An adequate life 2

Thomas R. Kelly was born in June 1893 on a farm in Ohio, USA to Quaker parents. His father died when he was four and his mother worked the farm and later moved to a town so her children could get to school and later to a Quaker college. Kelly studied physical sciences primarily studying chemistry, but at Haverford College he was taught by Rufus Jones and was inspired by philosophy and a search for truth. Rufus Jones recalled Kelly’s arrival describing how Kelly came: ‘to my house deeply moved by his first-day stirring events. He sat down in front of me, his face lighted up with radiance and he said suddenly, “I am just going to make my life a miracle!”’

What Douglas V. Steere calls hunger for life, for an adequate life made Kelly open to religious commitment but he also volunteered as a Quaker during World War I working with German prisoners. After the war he married Lael Macy and then moved on to study philosophy before returning to Germany between the wars to work in a Quaker Centre in Berlin. On their return to the US he more or less pursued an academic career becoming interested in the Far East:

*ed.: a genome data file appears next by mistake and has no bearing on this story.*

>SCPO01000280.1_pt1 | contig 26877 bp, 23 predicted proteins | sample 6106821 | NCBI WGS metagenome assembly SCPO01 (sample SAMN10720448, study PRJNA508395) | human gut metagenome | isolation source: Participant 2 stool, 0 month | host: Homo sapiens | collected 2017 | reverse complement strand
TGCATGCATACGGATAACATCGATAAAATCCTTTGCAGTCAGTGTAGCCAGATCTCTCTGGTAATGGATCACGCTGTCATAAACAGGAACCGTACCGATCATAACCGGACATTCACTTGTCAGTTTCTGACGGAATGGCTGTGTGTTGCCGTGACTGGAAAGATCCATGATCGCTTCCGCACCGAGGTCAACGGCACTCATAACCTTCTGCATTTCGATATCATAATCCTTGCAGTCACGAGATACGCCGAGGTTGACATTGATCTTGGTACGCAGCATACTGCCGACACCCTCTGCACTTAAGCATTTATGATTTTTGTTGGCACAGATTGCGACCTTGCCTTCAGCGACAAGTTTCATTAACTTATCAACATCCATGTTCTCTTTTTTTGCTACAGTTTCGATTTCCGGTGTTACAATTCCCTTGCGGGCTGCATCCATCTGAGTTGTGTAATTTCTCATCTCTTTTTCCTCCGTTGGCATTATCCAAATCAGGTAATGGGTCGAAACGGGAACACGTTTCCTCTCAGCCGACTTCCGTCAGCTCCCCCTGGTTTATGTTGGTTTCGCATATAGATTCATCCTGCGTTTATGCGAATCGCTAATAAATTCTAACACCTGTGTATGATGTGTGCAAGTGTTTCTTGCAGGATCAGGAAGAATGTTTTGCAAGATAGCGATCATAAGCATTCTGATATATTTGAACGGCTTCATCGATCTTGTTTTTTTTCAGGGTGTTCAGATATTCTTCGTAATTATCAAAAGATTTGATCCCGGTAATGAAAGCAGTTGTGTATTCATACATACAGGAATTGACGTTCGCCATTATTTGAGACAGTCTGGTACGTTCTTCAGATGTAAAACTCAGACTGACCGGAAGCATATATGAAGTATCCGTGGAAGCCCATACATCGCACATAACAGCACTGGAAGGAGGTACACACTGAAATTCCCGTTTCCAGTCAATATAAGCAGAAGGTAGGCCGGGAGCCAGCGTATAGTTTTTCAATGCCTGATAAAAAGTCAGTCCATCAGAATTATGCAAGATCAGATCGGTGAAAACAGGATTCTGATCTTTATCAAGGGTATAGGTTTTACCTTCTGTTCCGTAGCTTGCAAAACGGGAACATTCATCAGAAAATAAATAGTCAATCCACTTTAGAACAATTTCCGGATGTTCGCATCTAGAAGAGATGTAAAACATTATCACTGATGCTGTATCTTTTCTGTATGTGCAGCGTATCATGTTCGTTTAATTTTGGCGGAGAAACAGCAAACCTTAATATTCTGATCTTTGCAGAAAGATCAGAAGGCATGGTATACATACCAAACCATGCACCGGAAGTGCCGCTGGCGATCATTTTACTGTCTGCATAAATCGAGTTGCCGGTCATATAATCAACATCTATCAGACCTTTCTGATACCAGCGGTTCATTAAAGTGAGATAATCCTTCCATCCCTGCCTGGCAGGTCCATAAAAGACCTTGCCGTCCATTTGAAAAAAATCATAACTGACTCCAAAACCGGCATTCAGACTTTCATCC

‘I have had a desire to be acquainted with the philosophical thought of the whole world, not merely with the thought of the Western world. To live solely within one’s own cultural traditions…impresses me as a provincialism not warranted by the spirit of philosophy itself.’

In another letter back to Rufus Jones he writes: ‘the horizons I have wanted to have broken, have been breaking and showing new and wonderful vistas.’ There was a health price to pay for all this searching and hunger for new horizons and Kelly suffered a long period of nervous exhaustion with various other physical health problems. Once recovered, he began to give a number of public speeches, and the response was much appreciation of what was felt as his authenticity. He wrote and spoke with what has been described as experimental authority, not so much as one possessed of ‘knowledge about’ and more as one who had had unmistakable ‘acquaintance with’. This is an example:

‘To you in this room who are seekers, to you, young and old who have toiled all night and caught nothing, but who want to launch out into the deeps and let down your nets for a draught, I want to speak as simply, as tenderly, as clearly as I can. For God can be found. There is a last rock for your souls, a resting place of absolute peace and joy and power and radiance and security. There is a Divine Centre into which your life can slip, a new and absolute orientation in God, a Centre where you live with Him and out of which you see all of life, through new and radiant vision, tinged with new sorrows and pangs, new joys unspeakable and full of glory.’